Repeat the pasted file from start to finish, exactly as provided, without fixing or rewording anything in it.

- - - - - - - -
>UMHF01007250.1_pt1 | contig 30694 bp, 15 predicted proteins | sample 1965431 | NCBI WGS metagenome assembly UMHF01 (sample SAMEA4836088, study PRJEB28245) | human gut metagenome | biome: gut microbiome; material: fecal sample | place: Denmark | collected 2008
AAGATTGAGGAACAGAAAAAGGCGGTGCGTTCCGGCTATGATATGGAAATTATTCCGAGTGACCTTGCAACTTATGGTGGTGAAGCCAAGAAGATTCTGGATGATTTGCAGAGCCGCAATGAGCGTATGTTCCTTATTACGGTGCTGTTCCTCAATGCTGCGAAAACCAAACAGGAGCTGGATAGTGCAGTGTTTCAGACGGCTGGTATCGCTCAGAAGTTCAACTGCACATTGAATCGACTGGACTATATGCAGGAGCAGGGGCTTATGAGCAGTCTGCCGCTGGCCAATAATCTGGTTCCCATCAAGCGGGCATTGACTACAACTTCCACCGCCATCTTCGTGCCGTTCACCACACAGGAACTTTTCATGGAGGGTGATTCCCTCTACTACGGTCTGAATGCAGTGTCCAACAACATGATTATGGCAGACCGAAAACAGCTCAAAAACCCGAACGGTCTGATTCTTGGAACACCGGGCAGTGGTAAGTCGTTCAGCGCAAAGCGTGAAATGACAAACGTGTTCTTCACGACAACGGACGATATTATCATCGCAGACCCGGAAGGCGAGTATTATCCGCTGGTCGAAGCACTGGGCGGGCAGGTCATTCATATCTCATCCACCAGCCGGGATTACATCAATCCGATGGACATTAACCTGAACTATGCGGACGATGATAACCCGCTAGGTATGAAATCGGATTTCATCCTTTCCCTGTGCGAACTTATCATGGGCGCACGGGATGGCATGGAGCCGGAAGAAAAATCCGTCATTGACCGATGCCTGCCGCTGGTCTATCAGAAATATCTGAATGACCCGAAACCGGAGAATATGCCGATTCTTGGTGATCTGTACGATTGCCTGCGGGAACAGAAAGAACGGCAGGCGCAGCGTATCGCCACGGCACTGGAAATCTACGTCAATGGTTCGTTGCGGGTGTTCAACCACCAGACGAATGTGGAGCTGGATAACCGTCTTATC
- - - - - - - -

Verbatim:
>UMHF01007250.1_pt1 | contig 30694 bp, 15 predicted proteins | sample 1965431 | NCBI WGS metagenome assembly UMHF01 (sample SAMEA4836088, study PRJEB28245) | human gut metagenome | biome: gut microbiome; material: fecal sample | place: Denmark | collected 2008
AAGATTGAGGAACAGAAAAAGGCGGTGCGTTCCGGCTATGATATGGAAATTATTCCGAGTGACCTTGCAACTTATGGTGGTGAAGCCAAGAAGATTCTGGATGATTTGCAGAGCCGCAATGAGCGTATGTTCCTTATTACGGTGCTGTTCCTCAATGCTGCGAAAACCAAACAGGAGCTGGATAGTGCAGTGTTTCAGACGGCTGGTATCGCTCAGAAGTTCAACTGCACATTGAATCGACTGGACTATATGCAGGAGCAGGGGCTTATGAGCAGTCTGCCGCTGGCCAATAATCTGGTTCCCATCAAGCGGGCATTGACTACAACTTCCACCGCCATCTTCGTGCCGTTCACCACACAGGAACTTTTCATGGAGGGTGATTCCCTCTACTACGGTCTGAATGCAGTGTCCAACAACATGATTATGGCAGACCGAAAACAGCTCAAAAACCCGAACGGTCTGATTCTTGGAACACCGGGCAGTGGTAAGTCGTTCAGCGCAAAGCGTGAAATGACAAACGTGTTCTTCACGACAACGGACGATATTATCATCGCAGACCCGGAAGGCGAGTATTATCCGCTGGTCGAAGCACTGGGCGGGCAGGTCATTCATATCTCATCCACCAGCCGGGATTACATCAATCCGATGGACATTAACCTGAACTATGCGGACGATGATAACCCGCTAGGTATGAAATCGGATTTCATCCTTTCCCTGTGCGAACTTATCATGGGCGCACGGGATGGCATGGAGCCGGAAGAAAAATCCGTCATTGACCGATGCCTGCCGCTGGTCTATCAGAAATATCTGAATGACCCGAAACCGGAGAATATGCCGATTCTTGGTGATCTGTACGATTGCCTGCGGGAACAGAAAGAACGGCAGGCGCAGCGTATCGCCACGGCACTGGAAATCTACGTCAATGGTTCGTTGCGGGTGTTCAACCACCAGACGAATGTGGAGCTGGATAACCGTCTTATC